In order to preserve the mental sanity of those who wrote their Introduction to Literary Studies essay on the classical tale, I did not wholly entitle this review after Lewis Carroll’s novel. Nevertheless, it must be said: the classical music interpretation of Alice’s adventure that I and a group of friends heard at the Rudolfínum music hall some weeks back is an event I still am enthusiastic about.
Alice hit the notes in the second part of the evening; the first half of the evening was, honestly speaking, rather mediocre. Both of the musical pieces performed were composed by individuals studying at the Prague Conservatoire and Alice was no exception. Yet Alice, composed by Jan Ryant Dřízal had something the overture part of the programme did not: my attention. Truly - my mind drifted into a reverie during the overture’s sweet, yet soulless symphony of the ever-likable Debussy and for the majority of the (luckily only) first symphony of Te Deum I wondered why it was that the composer Jiří Kabát had to include sections that literally tore the eardrums in half… Alice is, without doubt, a whole other category.
My companions and I divided into two camps: some people studied the detailed story-line in our printed-out programme booklets while others only listened. I was of the first group – I found script descriptions and the sound creations of the orchestra two elements that are perfect when combined. On second thought, maybe the quality of my imagination is falling? Maybe without the aid of the programme booklet I would not have successfully pictured the ever-hurrying White Rabbit through the sounds of the saxophone and high-hat, recognised the Caterpillar behind the bass solo bombardon or connected the solo quarter-toned violin to the elegant, yet cunning Cheshire Cat… The composition as a whole was very image-provoking, for the music was originally designed for the dance stage: hence the sub-name, Alice in Wonderland (Ballet in Thirteen Scenes), so maybe my mind is not becoming completely analytical… just yet.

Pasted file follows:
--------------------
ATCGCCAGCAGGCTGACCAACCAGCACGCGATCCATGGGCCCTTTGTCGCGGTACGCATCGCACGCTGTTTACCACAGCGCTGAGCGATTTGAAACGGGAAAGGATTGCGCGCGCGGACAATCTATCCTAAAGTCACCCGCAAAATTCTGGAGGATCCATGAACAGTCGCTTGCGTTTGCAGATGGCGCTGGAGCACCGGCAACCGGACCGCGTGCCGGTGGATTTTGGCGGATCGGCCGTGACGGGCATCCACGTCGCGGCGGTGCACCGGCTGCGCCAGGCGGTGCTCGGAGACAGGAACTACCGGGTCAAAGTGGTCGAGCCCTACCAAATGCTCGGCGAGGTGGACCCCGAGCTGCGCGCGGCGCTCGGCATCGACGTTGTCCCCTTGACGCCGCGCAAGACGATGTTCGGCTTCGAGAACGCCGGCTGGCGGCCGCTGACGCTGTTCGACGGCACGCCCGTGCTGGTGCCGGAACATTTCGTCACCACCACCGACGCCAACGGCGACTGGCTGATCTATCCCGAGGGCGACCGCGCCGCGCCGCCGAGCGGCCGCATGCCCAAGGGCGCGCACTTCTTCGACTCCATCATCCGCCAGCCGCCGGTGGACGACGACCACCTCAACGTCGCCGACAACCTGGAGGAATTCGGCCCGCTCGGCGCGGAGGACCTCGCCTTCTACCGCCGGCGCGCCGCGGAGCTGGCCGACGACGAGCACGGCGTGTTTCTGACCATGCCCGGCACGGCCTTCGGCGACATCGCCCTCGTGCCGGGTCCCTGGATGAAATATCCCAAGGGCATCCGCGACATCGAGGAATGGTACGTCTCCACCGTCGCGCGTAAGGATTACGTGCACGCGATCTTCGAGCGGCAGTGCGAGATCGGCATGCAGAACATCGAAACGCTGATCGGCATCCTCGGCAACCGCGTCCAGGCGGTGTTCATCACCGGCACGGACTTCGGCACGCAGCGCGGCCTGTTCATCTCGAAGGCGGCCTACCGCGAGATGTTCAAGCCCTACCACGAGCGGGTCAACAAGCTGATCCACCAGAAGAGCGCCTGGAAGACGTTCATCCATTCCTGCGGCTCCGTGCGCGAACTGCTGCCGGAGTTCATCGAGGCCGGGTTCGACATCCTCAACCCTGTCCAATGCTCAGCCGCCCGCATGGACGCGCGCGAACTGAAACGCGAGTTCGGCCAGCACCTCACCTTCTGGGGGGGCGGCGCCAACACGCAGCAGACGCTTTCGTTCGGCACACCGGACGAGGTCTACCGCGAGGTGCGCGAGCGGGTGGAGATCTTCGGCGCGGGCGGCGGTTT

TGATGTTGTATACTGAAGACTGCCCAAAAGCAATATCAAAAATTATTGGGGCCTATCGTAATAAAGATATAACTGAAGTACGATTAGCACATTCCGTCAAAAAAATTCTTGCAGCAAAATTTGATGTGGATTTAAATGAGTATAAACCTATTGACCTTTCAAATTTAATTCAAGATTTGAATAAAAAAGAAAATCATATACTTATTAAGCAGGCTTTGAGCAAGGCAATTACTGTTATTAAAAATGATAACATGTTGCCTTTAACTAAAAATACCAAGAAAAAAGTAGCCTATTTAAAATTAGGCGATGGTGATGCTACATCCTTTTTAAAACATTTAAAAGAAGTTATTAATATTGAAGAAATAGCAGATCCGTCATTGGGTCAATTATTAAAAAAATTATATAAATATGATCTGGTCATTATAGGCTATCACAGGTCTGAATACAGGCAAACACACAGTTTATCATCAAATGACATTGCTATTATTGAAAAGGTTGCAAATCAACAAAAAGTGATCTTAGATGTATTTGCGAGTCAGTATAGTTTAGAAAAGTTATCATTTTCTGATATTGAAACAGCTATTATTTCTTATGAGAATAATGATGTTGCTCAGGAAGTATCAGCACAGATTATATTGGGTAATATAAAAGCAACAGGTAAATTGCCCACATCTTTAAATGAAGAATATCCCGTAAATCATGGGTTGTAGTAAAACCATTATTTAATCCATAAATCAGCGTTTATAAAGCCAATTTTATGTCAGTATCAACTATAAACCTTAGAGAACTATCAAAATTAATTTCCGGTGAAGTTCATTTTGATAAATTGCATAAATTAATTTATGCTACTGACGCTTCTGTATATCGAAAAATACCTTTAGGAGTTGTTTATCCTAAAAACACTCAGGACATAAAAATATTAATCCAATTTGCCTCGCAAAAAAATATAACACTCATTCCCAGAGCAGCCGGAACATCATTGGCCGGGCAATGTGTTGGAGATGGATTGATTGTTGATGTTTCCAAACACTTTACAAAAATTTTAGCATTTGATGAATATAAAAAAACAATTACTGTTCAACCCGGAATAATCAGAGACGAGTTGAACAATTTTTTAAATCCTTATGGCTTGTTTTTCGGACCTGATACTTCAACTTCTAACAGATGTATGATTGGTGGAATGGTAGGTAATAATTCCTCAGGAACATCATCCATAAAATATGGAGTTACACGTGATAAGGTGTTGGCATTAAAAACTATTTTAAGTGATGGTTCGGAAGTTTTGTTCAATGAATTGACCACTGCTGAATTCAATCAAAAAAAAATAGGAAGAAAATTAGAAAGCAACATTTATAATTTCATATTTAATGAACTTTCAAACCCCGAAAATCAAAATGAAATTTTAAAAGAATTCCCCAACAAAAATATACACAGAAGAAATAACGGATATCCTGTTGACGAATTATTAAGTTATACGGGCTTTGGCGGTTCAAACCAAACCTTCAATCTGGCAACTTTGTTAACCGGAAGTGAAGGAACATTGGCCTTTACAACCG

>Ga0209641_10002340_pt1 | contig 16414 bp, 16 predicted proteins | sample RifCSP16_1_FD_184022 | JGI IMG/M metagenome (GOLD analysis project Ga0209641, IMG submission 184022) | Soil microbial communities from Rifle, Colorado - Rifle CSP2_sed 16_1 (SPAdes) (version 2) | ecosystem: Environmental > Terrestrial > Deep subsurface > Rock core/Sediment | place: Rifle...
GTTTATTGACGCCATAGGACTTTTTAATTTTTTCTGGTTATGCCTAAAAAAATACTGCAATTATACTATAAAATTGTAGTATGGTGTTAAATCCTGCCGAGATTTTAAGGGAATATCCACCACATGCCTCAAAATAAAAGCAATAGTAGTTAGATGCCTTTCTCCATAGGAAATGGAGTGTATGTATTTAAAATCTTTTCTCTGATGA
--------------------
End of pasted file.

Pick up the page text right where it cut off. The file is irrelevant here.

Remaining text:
At the end of the performance, there was a standing-ovation from the audience. Having been to more than a few concerts at Rudolfínum, I was astounded how in a matter of seconds the music hall metamorphosized into a football stadium – especially when some individuals began shouting “Bravo!” It was obvious which team they were all whooping for: team Dřízal. However, I found myself amused by this, though still only letting my hands clap in praise of the composition.
To conclude: for many, Alice hit the right notes – especially for me. And ever since that night, I, like the Cheshire Cat, am slyly lurking around the circle of musicians, hoping to hear about a second opportunity to hear the tale.